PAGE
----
A year ago, when the iPad mini came out, I kept my full-sized iPad because of the retina screen. And it’s not like that was a sacrifice. I love the larger display on my full-sized iPad for writing and reading. The size and weight (which, come on, have never been that bad) have never bothered me. Sure, I can’t hold the iPad with one hand while lying down in bed, but I don’t do that anyway. For long-form reading I have a Kindle.

The question for me, today, on iPad Air Eve, is: could the iPad mini — which is cheaper, smaller, and lighter, with an even denser Retina than the iPad Air display — be just as good for how I use my iPad?

Maybe. But maybe not. Ugh.

All those who got early review units of the iPad Air are talking about how thin and light it is. Naturally. That’s the hallmark feature for which it’s named. Some wrote in their review that they will be leaving their old iPad mini for the new iPad Air, while others are not getting an Air and holding out for the new iPad Mini with Retina screen.

When I travel, I like to leave my MacBook Air at home and take just my iPad. In part because when I travel (especially vacation) I like to avoid bringing work with me. Also, there are a few days a week when I will leave my home office to go work from a coffee shop or the local library. Most of the time I like to take just my iPad on these occasions as well.

There are myriad conveniences to working from an iPad. The insane battery life; the extreme portability; super-fast LTE that’s available just about anywhere (except the middle of Kansas, fyi, in case you too happen to find yourself driving on I-70 between Denver and Kansas City); and more.

Also, the iPad comes with its own “anti-distraction software” — iOS itself. On the iPad you can only wrangle one app at a time.

But lately, when traveling or going to a coffee shop, I’ve been taking my MacBook Air with me more often than not. When I went to WWDC in 2012 I took only my iPad, yet this year I took my MacBook Air along.

As water likes to flow downward I naturally gravitate towards working from my laptop.

I’m at my desk working from my clamshelled MacBook Air right now, and I have 9 active application windows in my view: MarsEdit, nvAlt, Safari, Mail, Pages, Byword, Messages, Rdio, and OmniFocus. My MacBook Air is packed to the rafters with Keyboard Maestro macros, TextExpander snippets, keyboard shortcuts, and other scripts. It can display many app windows at once, and is generally more efficient for most tasks.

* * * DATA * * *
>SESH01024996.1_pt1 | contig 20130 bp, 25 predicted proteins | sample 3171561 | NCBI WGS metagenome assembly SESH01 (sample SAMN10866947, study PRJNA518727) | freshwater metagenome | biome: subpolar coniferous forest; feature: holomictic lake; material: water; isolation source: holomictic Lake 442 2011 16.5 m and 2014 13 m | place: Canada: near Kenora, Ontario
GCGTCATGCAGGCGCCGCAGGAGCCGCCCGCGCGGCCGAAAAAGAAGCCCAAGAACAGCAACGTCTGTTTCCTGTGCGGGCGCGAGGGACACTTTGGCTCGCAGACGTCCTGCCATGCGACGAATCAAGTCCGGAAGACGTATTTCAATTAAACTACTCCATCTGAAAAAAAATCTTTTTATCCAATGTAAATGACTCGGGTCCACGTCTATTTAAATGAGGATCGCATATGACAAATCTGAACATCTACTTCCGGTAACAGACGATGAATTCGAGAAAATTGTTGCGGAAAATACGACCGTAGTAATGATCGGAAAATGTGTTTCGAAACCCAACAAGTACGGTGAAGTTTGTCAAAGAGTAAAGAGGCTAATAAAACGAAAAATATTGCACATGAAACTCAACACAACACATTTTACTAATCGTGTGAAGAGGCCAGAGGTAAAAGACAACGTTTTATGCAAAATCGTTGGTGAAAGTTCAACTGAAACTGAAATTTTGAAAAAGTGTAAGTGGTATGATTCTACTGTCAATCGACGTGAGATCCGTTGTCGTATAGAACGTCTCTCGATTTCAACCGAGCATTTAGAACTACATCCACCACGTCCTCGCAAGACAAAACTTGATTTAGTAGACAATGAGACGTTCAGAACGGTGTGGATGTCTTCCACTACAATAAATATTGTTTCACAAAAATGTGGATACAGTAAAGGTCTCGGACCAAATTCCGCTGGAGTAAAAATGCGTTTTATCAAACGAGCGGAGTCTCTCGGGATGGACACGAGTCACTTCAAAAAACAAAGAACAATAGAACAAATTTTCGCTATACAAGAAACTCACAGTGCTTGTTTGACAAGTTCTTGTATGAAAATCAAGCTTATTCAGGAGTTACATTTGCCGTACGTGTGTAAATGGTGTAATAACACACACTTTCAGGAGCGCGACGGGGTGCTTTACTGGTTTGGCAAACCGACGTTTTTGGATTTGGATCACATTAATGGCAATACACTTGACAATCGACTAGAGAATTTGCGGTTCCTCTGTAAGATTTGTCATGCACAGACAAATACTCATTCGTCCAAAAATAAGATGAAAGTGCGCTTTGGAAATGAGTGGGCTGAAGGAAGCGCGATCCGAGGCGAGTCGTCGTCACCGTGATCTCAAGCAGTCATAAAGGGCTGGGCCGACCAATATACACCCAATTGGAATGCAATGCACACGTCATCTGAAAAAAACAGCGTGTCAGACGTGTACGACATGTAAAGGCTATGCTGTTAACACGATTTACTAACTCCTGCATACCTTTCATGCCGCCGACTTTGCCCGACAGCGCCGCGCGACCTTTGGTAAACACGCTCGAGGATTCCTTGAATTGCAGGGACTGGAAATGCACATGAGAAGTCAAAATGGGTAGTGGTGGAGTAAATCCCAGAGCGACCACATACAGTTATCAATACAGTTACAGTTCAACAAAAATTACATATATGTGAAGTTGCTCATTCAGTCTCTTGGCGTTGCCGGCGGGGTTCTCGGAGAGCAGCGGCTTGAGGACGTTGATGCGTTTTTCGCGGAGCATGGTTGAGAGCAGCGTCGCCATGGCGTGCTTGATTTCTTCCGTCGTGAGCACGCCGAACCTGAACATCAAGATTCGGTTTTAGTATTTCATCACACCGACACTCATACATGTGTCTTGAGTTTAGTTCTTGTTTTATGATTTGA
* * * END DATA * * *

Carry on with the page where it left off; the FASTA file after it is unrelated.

There are, of course, advantages and disadvantages to iOS’s constraints just as there are advantages and disadvantages to the versatility of OS X. Each device and its operating system have their own ways of empowering creative work as well as hindering it.

It’s often easier for me to work from my MacBook Air and sometimes I flat out need to. But I want to and will continue to work from my iPad as often as possible.

Though I’m still not 100% confident that an iPad Air will be the best iPad for me now that the iPad mini has a Retina display, the alarm on my iPhone is set for tonight at 2:00 am local time. I’ll wake up, order my iPad through Apple’s Store app, choose in-store pickup (assuming it’s an option), and mosey down to my local Apple store some time tomorrow after I’ve had my coffee.

Then, in about a month from now, for the sake of science, I’ll get an iPad mini as well.1 I don’t want an iPad Air or an iPad mini specifically — I want the device that’s the most enjoyable and conducive to use for getting work done.

Perhaps it’s with the one that has a bigger screen that will prove to be thin and light enough. Or, maybe, the one that is thinner and lighter with a screen that proves to be big enough.

I don’t yet know how the pros and cons weigh against one another. But I do know that the iPad as a computer is the future. And the entire iOS and iDevice ecosystem is, to me, the most exciting and fascinating thing happening right now.

  1. Last year I had a very good feeling that this sort of dilemma would present itself, so I’ve been saving with the expectation of buying one of each so I could use and test them both. These are the sorts of sacrifices I’m willing to take for my job.